Throughout the text, more complex discourses (often as photo captions) are included to introduce the student to regular Dutch in use. It may be helpful to translate these using a Dutch-English dictionary (access to one is a must). Other sources of Dutch, such as newspapers, magazines, web sites, etc. can also be useful in building vocabulary and developing a sense of how Dutch words are put together. The Dutch Wikipediaprovides an ever expanding source of Dutch language articles that can be used for this purpose. Further, a Dutch version of the English Wikibooks project—a library of textbooks in Dutch — is available at Dutch Language Textbooks and there is a growing Dutch version of wiktionary to which a number of words in the text have been linked for direct reference.
Learning grammar and syntax
This is where as a grown up you are at an advantage, because you may already know how grammar works from your mother tongue or other languages you are proficient in to some extent.
Dutch grammar is sufficiently similar to English grammar that "reading" Dutch is possible with minimal vocabulary. The student should generally recognize the parts of a sentence. With a good dictionary, a sentence can usually be translated correctly. Of course there are some notable exceptions and false friends, e.g. in the way that the passive voice is formed:
- hij wordt gezien - he is seen
- hij is gezien - he has been seen.
To speak and write Dutch you do need to learn its grammar and syntax. Particularly the latter (word order) is rather different. We will gradually introduce it. Do not be daunted by it. Learning a language goes bit by bit, word for word, structure by structure. Just keep at it and look at what you have gained not at what you don't understand. Children don't always understand everything either, but they are not ashamed or humiliated by that.
A guide to pronunciation of Dutch is provided as Appendix 1. You should become familiar with this page early on, and refer to it often. Nothing can replace learning a language from a native speaker, but the text is liberally sprinkled with audio files providing the student with valuable input from hearing spoken Dutch. Analyze the spoken words carefully. The pronunciation guide in Appendix 1 can only closely, not exactly, convey how Dutch words should be pronounced.
Layout of Lessons
This textbook is intended as a beginning course in the Dutch language for English speakers.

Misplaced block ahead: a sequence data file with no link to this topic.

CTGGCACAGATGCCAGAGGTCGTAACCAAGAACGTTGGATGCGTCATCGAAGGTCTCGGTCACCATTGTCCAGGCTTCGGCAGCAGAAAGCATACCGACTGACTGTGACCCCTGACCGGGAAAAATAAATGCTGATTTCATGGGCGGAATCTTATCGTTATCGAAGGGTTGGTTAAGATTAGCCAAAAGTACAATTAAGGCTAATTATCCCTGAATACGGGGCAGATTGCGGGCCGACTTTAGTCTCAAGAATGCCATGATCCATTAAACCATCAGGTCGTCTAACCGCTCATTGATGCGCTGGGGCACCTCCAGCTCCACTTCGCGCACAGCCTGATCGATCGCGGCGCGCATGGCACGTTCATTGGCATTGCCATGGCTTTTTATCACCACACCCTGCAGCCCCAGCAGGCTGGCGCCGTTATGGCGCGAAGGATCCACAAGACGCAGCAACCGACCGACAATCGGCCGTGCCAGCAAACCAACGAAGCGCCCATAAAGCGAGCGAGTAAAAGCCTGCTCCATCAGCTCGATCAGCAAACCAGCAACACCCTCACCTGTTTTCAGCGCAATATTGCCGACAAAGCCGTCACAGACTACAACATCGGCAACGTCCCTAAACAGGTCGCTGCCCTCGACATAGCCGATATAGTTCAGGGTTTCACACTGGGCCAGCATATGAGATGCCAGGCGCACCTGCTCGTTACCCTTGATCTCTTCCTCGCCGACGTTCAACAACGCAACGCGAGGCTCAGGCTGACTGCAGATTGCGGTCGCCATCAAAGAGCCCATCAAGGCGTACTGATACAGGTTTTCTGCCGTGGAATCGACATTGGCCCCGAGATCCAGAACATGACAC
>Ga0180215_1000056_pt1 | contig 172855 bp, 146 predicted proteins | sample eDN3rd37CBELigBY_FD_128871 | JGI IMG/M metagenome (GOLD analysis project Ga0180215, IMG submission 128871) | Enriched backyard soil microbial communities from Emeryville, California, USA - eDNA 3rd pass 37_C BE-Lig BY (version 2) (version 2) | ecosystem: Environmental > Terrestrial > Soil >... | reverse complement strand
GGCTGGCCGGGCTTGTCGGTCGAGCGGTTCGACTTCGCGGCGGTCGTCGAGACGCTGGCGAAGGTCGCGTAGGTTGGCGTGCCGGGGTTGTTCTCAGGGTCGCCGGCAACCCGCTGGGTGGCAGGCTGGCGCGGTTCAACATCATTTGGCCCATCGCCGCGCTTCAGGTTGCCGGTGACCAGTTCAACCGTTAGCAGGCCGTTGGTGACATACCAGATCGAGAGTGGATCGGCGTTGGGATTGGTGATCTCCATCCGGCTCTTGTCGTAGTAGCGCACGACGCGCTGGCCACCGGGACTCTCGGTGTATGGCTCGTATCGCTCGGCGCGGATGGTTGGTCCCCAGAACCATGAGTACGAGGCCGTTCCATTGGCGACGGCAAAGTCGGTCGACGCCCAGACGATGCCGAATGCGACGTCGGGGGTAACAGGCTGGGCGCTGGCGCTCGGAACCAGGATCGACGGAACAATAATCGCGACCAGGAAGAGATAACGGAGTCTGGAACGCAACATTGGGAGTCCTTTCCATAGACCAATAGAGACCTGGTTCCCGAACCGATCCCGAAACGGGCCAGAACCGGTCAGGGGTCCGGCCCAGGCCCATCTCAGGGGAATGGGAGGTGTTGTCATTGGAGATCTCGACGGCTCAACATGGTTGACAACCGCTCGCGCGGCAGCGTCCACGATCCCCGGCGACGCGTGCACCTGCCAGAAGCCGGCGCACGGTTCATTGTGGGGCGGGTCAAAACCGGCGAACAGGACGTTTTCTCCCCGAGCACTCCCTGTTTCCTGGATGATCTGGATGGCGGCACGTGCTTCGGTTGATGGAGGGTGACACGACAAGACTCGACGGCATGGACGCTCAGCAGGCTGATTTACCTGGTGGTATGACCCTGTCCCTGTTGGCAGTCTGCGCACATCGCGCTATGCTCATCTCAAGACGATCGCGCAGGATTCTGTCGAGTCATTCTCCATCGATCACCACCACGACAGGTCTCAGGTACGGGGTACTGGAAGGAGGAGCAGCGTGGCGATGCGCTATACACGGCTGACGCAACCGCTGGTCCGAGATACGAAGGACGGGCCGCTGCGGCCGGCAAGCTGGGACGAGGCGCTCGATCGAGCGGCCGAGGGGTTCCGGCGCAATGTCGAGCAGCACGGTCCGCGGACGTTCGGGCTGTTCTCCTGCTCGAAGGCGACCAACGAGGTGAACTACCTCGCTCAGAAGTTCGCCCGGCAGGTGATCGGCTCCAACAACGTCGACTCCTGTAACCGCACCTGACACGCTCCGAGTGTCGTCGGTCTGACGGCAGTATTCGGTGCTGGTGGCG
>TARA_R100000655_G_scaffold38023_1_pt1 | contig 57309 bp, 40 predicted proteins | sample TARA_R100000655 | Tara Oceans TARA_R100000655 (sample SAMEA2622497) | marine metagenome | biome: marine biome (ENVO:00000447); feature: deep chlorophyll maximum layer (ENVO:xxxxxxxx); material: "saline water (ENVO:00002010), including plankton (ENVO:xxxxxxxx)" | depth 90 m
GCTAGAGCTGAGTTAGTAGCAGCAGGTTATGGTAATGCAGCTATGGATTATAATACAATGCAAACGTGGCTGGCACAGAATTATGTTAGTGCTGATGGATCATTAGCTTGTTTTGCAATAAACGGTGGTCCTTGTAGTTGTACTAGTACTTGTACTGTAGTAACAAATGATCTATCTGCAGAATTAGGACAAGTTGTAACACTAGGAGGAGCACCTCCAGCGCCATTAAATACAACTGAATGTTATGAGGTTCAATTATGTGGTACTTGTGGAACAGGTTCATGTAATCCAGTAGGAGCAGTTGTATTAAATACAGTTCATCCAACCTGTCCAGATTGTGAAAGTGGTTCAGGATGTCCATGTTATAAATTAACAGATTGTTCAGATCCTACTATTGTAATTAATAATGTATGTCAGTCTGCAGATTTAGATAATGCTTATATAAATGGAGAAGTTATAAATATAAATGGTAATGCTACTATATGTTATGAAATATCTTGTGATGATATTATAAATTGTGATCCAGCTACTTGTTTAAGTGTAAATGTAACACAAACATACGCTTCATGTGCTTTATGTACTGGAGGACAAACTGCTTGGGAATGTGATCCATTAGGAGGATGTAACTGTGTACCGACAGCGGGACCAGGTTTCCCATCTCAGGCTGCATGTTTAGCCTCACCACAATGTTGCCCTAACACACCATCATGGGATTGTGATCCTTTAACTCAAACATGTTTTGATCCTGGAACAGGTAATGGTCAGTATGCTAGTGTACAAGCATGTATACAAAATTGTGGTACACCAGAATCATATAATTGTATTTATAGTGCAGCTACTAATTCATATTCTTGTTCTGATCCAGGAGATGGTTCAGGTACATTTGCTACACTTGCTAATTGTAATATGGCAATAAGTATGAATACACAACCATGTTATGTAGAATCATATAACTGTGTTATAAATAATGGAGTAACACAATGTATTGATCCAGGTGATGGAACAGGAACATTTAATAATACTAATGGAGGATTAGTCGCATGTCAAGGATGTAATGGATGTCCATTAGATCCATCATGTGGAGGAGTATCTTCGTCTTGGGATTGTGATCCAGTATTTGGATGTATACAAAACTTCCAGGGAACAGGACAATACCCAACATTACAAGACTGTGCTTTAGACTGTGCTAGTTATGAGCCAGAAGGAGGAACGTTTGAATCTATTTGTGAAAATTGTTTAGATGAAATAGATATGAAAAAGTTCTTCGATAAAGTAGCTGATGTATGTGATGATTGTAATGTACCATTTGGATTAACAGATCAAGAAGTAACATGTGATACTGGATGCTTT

Early lessons emphasize conversational subjects and gradually introduce Dutch grammatical concepts and rules. In addition, sound files accompany appropriate parts of each lesson.
The main lessons aim at introducing grammatical topics by means of conversations, interspersed with some exercises. Of course that is not sufficient to actually start speaking the language. Therefore each lesson is accompanied by a parallel lesson 1⇒1A that elaborates the material further in conversations, reading material, fill in the blank exercises etc., rather than focussing on grammar. In addition there are pages intended to build up vocabulary.
Which way the reader wishes to use the book may vary. People who have experience with other languages, grammars etc. might want to follow the order Lesson 1 > 2 > 3 > 4 > and on to the end of the basic text
Others that want to start tackling the language in context of a situation and worry about grammar later might want to start with
Lesson 1A and then check 1 to understand some of the grammatical details
Another strategy is
Lesson 1 > 1A > 2 > 2A > 3 > 3A >, etc.
The Student and the Lesson
The text is designed to constitute a course of study in the Dutch language. Each lesson should be read thoroughly and mastered before moving on. Substantial text in Dutch is included and the student should read all of it, not once, but multiple times. Complete translations into English are included only in selected places. Most of the text must be translated by the student using his or her acquired vocabulary and the vocabulary presented at the bottom of each lesson. As the Dutch is read (out loud is better), the student must succeed in gaining an understanding of the meaning of each sentence, and the role each word plays in establishing that meaning. To the beginner, there will seem to be many words in a Dutch sentence that are out of place or even redundant or unnecessary. These add subtleties to the language that will make sense eventually. But it is important to experience these subtleties from the very beginning.